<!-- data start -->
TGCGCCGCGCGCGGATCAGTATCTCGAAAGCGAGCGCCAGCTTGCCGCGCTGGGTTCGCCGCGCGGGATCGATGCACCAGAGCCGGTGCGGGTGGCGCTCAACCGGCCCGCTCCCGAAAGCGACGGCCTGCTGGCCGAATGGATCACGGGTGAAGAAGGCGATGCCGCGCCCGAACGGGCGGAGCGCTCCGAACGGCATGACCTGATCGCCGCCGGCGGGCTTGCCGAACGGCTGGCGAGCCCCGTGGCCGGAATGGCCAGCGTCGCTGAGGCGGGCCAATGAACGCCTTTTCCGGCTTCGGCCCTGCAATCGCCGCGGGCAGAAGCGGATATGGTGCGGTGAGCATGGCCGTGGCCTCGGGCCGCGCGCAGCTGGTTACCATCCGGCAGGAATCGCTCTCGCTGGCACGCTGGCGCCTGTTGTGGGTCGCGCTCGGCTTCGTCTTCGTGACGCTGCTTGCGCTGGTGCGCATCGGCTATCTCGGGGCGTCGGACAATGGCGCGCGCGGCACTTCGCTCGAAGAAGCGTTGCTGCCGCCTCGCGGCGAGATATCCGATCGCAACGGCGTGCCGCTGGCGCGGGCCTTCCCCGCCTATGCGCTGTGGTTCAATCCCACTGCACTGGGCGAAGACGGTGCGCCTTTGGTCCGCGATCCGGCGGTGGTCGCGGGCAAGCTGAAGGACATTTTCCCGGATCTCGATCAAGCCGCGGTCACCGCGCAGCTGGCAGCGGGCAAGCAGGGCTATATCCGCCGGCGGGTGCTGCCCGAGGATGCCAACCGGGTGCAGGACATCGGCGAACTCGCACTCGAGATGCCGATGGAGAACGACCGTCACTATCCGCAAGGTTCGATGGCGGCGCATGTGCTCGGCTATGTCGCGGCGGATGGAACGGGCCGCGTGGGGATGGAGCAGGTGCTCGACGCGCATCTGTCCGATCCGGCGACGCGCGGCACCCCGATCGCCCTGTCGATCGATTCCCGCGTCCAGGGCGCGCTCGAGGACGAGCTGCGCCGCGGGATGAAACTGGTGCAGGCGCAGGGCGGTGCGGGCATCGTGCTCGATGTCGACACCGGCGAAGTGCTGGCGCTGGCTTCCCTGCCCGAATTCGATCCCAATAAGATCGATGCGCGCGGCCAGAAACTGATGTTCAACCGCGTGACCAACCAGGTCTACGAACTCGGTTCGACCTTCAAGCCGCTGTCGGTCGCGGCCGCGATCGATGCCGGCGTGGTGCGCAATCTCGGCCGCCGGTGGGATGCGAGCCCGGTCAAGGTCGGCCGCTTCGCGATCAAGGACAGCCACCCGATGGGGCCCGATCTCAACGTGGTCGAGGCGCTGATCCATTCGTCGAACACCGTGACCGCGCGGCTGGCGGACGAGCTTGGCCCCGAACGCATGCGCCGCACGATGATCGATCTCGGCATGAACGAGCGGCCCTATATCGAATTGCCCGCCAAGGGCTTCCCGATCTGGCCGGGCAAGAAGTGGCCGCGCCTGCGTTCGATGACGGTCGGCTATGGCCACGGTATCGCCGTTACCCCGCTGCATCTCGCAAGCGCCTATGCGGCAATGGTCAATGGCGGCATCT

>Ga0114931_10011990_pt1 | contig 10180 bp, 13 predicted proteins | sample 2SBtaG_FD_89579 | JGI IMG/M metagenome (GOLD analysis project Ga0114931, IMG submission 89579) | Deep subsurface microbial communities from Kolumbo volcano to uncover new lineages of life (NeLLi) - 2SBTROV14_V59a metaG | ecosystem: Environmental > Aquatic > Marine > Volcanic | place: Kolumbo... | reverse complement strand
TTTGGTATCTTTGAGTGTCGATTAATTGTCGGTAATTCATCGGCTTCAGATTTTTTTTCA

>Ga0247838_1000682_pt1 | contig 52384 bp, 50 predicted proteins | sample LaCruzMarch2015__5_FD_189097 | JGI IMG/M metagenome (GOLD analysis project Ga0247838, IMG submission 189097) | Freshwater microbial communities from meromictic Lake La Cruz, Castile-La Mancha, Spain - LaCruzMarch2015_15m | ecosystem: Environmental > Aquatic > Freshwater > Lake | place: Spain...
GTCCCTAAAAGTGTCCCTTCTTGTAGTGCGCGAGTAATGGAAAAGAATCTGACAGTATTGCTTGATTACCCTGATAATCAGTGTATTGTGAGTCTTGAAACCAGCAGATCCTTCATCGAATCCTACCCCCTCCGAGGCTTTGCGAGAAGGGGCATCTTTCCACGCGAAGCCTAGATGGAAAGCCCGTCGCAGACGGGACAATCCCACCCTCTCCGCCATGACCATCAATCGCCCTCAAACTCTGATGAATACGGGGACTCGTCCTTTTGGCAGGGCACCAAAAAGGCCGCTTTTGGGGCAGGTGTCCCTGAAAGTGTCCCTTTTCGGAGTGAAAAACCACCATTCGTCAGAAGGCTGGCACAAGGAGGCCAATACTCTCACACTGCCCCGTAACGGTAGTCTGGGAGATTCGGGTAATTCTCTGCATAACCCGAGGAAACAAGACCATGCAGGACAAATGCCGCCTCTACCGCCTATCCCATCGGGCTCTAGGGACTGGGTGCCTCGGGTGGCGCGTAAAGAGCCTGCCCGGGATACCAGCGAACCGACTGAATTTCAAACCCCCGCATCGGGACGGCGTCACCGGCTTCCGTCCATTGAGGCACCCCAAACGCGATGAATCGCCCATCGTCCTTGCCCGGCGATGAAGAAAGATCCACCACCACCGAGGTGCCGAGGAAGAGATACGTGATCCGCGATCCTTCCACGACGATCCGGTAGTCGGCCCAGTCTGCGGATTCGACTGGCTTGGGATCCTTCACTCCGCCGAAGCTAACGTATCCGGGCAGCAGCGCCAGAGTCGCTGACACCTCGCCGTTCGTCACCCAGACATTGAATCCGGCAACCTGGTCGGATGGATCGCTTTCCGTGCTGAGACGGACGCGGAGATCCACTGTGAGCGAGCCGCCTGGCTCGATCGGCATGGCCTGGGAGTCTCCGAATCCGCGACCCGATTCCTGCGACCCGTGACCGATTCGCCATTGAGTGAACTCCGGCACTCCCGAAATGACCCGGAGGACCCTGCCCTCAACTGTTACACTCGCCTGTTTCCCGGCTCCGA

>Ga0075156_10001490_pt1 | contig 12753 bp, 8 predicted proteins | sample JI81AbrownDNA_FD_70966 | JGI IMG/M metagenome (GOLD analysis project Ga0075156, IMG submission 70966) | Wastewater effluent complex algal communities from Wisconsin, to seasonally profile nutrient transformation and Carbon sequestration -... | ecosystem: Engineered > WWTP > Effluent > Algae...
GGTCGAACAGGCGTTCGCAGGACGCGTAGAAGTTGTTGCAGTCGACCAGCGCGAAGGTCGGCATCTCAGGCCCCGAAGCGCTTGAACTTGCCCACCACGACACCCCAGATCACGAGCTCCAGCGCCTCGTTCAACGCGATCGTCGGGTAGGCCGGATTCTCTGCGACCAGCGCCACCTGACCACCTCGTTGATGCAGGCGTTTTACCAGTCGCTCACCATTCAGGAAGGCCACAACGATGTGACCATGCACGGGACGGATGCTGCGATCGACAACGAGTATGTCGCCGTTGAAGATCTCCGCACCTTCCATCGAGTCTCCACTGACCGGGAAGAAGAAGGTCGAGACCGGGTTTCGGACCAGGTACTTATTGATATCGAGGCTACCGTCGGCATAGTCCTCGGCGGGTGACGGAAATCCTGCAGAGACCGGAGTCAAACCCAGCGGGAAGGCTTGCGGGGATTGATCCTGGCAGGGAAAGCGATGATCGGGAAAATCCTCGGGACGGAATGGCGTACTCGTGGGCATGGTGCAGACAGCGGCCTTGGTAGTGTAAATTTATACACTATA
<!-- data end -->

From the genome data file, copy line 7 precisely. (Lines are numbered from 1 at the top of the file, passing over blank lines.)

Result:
GGTCGAACAGGCGTTCGCAGGACGCGTAGAAGTTGTTGCAGTCGACCAGCGCGAAGGTCGGCATCTCAGGCCCCGAAGCGCTTGAACTTGCCCACCACGACACCCCAGATCACGAGCTCCAGCGCCTCGTTCAACGCGATCGTCGGGTAGGCCGGATTCTCTGCGACCAGCGCCACCTGACCACCTCGTTGATGCAGGCGTTTTACCAGTCGCTCACCATTCAGGAAGGCCACAACGATGTGACCATGCACGGGACGGATGCTGCGATCGACAACGAGTATGTCGCCGTTGAAGATCTCCGCACCTTCCATCGAGTCTCCACTGACCGGGAAGAAGAAGGTCGAGACCGGGTTTCGGACCAGGTACTTATTGATATCGAGGCTACCGTCGGCATAGTCCTCGGCGGGTGACGGAAATCCTGCAGAGACCGGAGTCAAACCCAGCGGGAAGGCTTGCGGGGATTGATCCTGGCAGGGAAAGCGATGATCGGGAAAATCCTCGGGACGGAATGGCGTACTCGTGGGCATGGTGCAGACAGCGGCCTTGGTAGTGTAAATTTATACACTATA